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Squeeze - Up the Junction - Lyrics Meaning



Written by Chris Difford of Squeeze, this is one of the band's most popular songs. Released in 1979, the lyrics tell a complete story in a little over three minutes.

The story begins with a moment of teenage passion which leads to the main characters falling in love, moving in together, and sharing the sort of dreams that young lovers do until things are changed by an unplanned pregnancy. They attempt to make the best of the situation and settle into family life but by the end of the song we learn that he has taken to drink and she has left him, with their daughter, to start a new life with a soldier.

The title of the song is also the title of a novel published in 1963 but although Difford took the name and created some similarities within the content, the story told in the song isn't based on the book. However, both stories have a strong British theme and are set in Clapham, London. The `Junction' referred to in the titles is actually Clapham Junction - Britain's busiest railway station.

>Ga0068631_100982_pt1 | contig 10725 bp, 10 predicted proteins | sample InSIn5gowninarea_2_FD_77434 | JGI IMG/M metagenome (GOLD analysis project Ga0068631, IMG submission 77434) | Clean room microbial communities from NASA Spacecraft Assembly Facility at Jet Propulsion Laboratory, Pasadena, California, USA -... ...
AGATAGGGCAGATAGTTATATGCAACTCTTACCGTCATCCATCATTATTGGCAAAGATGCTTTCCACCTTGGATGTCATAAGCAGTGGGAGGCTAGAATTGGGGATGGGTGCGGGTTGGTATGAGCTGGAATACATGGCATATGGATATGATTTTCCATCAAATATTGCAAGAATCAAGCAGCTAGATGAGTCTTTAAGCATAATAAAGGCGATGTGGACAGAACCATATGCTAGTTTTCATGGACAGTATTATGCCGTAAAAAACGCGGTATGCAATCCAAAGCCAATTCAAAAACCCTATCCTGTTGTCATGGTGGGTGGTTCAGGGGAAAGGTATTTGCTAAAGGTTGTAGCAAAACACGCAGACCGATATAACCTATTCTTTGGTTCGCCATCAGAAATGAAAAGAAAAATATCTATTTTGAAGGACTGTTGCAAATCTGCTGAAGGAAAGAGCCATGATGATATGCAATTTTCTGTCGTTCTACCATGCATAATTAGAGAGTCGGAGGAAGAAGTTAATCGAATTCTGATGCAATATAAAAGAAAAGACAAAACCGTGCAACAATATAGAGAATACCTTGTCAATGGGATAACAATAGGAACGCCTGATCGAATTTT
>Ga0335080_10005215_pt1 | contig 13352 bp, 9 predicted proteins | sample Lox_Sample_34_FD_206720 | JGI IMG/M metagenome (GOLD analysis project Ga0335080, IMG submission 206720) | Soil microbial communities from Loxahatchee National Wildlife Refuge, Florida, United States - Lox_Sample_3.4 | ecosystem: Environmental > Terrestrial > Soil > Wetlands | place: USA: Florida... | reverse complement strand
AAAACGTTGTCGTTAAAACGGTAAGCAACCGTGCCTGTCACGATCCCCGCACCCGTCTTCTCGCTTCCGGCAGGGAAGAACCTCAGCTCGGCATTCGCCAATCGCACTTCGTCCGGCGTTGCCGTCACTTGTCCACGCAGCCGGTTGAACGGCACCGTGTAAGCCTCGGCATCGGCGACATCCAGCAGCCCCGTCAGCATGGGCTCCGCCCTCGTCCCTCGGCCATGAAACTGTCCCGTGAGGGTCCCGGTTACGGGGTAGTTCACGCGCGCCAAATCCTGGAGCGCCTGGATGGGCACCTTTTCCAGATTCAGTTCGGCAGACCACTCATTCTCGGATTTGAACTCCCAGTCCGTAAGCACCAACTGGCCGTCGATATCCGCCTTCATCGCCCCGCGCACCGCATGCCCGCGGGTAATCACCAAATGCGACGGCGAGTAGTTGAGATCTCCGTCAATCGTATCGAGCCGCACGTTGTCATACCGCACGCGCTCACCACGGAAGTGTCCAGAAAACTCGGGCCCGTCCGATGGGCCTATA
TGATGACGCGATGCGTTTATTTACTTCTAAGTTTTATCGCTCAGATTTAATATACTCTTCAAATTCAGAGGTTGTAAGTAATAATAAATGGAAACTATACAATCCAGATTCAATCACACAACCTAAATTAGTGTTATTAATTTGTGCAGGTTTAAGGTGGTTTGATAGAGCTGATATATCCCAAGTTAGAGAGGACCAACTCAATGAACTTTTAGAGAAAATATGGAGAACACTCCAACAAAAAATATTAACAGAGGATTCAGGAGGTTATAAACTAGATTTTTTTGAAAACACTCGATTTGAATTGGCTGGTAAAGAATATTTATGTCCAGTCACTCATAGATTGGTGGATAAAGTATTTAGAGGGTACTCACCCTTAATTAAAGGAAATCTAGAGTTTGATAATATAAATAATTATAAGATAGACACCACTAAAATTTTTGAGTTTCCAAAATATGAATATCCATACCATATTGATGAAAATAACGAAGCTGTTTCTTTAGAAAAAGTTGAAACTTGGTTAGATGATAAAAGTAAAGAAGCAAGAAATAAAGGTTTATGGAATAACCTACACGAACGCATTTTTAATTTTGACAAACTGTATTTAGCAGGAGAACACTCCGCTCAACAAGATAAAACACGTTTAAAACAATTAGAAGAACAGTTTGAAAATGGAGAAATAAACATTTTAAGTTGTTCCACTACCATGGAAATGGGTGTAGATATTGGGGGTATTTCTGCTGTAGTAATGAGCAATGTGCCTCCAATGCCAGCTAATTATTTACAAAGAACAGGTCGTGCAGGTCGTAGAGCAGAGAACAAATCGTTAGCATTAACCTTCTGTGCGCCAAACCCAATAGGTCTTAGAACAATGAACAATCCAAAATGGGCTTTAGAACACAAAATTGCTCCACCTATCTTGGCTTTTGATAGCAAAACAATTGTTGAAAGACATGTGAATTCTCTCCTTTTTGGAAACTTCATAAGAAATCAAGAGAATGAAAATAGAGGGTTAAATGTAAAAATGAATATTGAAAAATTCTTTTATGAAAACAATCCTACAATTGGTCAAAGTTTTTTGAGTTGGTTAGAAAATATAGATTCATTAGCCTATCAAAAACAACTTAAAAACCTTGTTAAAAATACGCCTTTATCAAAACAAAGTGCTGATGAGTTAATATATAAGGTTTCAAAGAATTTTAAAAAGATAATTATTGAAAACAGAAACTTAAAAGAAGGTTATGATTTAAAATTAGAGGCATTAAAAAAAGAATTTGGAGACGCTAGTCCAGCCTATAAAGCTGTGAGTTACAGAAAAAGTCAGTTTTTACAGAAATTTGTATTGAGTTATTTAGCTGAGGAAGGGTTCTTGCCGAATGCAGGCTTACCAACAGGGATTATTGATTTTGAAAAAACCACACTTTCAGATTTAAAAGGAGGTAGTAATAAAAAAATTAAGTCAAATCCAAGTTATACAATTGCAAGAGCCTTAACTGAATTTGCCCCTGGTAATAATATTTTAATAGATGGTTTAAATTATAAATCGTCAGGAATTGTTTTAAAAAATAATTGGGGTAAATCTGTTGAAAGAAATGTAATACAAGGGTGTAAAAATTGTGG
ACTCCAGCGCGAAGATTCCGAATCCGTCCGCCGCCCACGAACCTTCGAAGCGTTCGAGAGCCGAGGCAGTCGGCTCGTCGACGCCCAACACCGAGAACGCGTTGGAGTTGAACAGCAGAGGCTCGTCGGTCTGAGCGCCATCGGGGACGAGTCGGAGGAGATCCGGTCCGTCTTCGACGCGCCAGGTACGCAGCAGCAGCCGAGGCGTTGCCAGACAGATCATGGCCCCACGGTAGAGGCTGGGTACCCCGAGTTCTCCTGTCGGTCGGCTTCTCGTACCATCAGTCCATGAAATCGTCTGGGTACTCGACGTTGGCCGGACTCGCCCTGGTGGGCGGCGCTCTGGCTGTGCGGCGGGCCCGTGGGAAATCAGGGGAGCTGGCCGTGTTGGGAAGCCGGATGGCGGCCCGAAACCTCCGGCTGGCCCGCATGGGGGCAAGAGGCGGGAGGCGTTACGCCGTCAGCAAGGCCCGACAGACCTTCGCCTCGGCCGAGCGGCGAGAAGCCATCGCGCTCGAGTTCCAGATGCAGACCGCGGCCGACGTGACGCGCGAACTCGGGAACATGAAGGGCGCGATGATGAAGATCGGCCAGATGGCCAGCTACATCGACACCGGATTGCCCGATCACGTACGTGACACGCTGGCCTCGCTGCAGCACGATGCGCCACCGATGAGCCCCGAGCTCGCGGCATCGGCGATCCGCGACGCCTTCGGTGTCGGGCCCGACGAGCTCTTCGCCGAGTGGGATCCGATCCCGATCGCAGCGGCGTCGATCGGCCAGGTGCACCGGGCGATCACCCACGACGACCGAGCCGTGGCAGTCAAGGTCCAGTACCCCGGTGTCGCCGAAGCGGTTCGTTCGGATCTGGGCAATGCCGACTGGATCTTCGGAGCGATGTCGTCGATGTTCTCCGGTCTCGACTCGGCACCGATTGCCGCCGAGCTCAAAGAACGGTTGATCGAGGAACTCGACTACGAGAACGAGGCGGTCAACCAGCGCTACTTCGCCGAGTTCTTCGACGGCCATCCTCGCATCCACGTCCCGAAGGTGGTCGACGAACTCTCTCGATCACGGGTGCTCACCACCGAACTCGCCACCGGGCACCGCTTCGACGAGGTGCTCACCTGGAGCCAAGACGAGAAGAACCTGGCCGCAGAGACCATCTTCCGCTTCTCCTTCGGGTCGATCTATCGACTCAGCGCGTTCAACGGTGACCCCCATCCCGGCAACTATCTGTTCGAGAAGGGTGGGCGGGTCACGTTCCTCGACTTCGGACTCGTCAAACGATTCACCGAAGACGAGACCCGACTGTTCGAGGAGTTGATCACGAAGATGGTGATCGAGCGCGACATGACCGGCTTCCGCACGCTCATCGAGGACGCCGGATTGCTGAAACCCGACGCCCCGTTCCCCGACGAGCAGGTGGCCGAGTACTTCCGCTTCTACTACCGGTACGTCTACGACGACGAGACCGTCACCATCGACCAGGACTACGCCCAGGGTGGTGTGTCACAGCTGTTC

Classic lines in the song include, `She said she'd seen a doctor, and nothing now could stop her,' which tells of the decision to keep the baby, and, `...when the time was ready, we had to sell the telly,' really highlights the song's working class roots.

It's a sad song of regret. He wishes things could be different but he's not able to face making any changes so his `assumption' is he's, `really up the junction' - a figure of speech suggesting he's stuck somewhere he doesn't want to be.

Meanings of other songs by Squeeze:
Hourglass

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